Side 1 of this 2-sided map
The fringing coral reef along the south side of the island of Moloka‘i is one of the most extensive fringing coral reefs in the Hawaiian chain, if not in the entire Pacific. For a distance of about 40 km, from Hale o Lono on the west to Kamalō on the east, live coral coverage is estimated to be 60 to 90 percent, higher than all but the most shielded reefs in Hawaii. The reef is actively accreting in depths between about 6 and 27 m (20 and 90 ft), creating, as these views show, spurs, grooves, knobs, pits, and pinnacles that are home to thousands of marine organisms. Winter waves restrict active reef accretion beyond the sheltered portion of the coast but the old reef surface in those areas is still populated by numerous individual coral colonies, invertebrates, and fish.
These images of the coral reef were created using high-resolution bathymetric data collected in 1999 and 2000 using an airborne laser imaging system called SHOALS (Scanning Hydrographic Operational Airborne Lidar Survey) operated by the U.S. Army Corps of Engineers. The SHOALS system employs laser pulses, or lidar (light detection and ranging) technology to determine water depth at a point roughly every 4 m along the bottom. Over 12 million depth measurements were collected during the Moloka‘i surveys, with a vertical accuracy of 15 cm. The maximum depth lidar can measure is dependent on water clarity. During the Moloka‘i surveys the maximum depth recorded by the lidar system was typically about 35 to 40 m (115 to 130 ft). Detailed map views of the South Moloka‘i reef bathymetry can be found on reverse. For more information on SHOALS, see http://shoals.sam.usace.army.mil/. More information on U.S. Geological Survey studies on coral reefs can be found at http://coralreefs.wr.usgs.gov/.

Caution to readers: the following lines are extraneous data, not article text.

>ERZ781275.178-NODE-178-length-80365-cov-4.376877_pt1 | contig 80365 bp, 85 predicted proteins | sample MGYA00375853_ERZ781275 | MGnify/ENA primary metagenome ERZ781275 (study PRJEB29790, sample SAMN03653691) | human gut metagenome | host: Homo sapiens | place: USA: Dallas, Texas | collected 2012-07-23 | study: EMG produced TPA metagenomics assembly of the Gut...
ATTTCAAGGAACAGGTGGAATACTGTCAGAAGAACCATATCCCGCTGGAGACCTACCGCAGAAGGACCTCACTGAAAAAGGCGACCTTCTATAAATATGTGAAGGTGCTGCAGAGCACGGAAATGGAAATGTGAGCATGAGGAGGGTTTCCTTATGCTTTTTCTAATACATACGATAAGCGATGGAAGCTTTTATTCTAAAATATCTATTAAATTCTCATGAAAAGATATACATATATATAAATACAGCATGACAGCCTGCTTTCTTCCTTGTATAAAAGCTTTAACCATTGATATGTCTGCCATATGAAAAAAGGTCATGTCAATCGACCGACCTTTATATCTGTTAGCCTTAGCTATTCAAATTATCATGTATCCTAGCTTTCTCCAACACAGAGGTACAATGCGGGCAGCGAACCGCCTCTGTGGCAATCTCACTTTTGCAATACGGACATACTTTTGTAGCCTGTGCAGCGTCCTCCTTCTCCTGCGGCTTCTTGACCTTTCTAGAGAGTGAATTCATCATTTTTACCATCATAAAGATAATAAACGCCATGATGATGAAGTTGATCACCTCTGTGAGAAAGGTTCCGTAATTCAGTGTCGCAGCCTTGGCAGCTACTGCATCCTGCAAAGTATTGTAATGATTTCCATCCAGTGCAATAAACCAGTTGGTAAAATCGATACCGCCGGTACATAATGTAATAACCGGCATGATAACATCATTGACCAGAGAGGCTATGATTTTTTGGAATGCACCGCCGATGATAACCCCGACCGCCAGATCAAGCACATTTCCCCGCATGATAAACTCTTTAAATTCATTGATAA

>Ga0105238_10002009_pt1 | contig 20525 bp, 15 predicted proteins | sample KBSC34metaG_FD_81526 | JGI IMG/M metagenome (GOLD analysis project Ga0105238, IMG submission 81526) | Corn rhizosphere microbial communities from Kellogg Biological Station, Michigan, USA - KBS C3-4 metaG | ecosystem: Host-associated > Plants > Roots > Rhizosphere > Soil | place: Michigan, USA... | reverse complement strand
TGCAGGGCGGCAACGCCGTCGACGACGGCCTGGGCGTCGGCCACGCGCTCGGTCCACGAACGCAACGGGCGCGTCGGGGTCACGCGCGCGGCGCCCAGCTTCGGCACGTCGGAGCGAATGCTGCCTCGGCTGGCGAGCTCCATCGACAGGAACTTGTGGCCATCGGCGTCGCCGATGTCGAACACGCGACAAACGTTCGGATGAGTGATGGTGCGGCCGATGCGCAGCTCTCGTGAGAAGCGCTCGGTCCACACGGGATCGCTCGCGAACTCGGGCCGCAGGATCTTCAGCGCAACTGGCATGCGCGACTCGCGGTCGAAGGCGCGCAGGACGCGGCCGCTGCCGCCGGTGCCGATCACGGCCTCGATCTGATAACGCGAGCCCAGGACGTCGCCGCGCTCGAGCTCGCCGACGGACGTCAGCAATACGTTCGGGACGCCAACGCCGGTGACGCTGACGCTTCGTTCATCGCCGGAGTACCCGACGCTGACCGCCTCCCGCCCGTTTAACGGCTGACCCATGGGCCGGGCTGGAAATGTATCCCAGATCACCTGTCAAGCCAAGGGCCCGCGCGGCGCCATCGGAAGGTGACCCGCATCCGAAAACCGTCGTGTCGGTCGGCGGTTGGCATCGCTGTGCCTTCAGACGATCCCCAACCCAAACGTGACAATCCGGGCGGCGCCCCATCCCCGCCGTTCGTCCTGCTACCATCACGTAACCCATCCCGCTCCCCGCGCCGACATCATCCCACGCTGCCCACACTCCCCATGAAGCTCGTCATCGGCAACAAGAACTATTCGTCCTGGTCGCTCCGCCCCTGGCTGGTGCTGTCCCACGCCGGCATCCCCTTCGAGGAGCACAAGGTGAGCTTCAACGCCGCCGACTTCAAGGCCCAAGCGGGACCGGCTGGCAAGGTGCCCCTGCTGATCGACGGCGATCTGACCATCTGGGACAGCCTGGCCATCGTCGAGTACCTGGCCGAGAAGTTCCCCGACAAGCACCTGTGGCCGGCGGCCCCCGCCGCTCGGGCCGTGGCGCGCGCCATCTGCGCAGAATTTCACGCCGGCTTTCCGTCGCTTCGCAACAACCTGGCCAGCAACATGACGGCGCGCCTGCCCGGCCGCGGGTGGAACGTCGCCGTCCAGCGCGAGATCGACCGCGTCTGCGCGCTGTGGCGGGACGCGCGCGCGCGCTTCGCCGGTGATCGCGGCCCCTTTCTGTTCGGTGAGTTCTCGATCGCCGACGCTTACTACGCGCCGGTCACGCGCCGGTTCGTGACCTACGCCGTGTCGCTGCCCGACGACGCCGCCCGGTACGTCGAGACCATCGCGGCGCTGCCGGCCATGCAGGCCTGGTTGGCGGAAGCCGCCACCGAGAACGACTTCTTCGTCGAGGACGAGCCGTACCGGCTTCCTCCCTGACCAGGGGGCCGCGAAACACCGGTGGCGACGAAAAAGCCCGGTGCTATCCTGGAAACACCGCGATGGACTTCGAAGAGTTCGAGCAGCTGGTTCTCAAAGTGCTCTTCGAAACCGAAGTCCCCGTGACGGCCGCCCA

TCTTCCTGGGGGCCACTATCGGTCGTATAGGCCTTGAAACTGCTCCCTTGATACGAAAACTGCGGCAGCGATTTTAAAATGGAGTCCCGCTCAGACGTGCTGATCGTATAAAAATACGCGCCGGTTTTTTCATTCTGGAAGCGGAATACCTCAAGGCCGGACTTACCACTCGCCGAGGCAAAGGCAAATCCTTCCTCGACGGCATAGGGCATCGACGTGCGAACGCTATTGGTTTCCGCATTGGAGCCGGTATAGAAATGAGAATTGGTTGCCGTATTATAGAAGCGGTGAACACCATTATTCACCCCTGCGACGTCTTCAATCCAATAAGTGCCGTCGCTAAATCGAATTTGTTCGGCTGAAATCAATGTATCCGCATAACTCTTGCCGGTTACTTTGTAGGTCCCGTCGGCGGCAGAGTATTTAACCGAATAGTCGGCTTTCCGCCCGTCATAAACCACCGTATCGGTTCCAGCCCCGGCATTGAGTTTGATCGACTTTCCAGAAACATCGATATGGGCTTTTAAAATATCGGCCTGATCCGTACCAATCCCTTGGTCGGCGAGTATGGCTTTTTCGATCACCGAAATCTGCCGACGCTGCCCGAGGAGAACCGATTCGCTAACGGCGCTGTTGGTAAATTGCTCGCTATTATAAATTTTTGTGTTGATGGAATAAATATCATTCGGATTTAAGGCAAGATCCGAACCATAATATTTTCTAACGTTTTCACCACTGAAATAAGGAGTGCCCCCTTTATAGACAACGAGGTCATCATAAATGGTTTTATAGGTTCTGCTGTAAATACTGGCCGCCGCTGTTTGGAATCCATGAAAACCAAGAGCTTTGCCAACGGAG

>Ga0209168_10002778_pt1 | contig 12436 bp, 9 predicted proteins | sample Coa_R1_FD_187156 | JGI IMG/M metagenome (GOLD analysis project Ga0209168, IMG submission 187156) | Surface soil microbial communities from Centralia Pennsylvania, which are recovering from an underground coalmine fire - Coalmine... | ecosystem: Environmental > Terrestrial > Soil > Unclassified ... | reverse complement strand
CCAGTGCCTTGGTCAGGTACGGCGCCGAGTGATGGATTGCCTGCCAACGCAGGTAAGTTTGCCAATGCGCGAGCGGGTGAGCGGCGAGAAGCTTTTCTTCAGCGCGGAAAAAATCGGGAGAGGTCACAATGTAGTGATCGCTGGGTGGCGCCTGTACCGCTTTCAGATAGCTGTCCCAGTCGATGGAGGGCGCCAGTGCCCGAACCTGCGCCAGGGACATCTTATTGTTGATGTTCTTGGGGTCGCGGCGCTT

Download Scientific Investigations Map 2886 side 1 as a ~44x30-inch PDF file (SIM2886-side1.pdf; 1.8 MB)
Download Scientific Investigations Map 2886 side 2 as a ~29x44-inch PDF file (SIM2886-side2.pdf; 4.6 MB)
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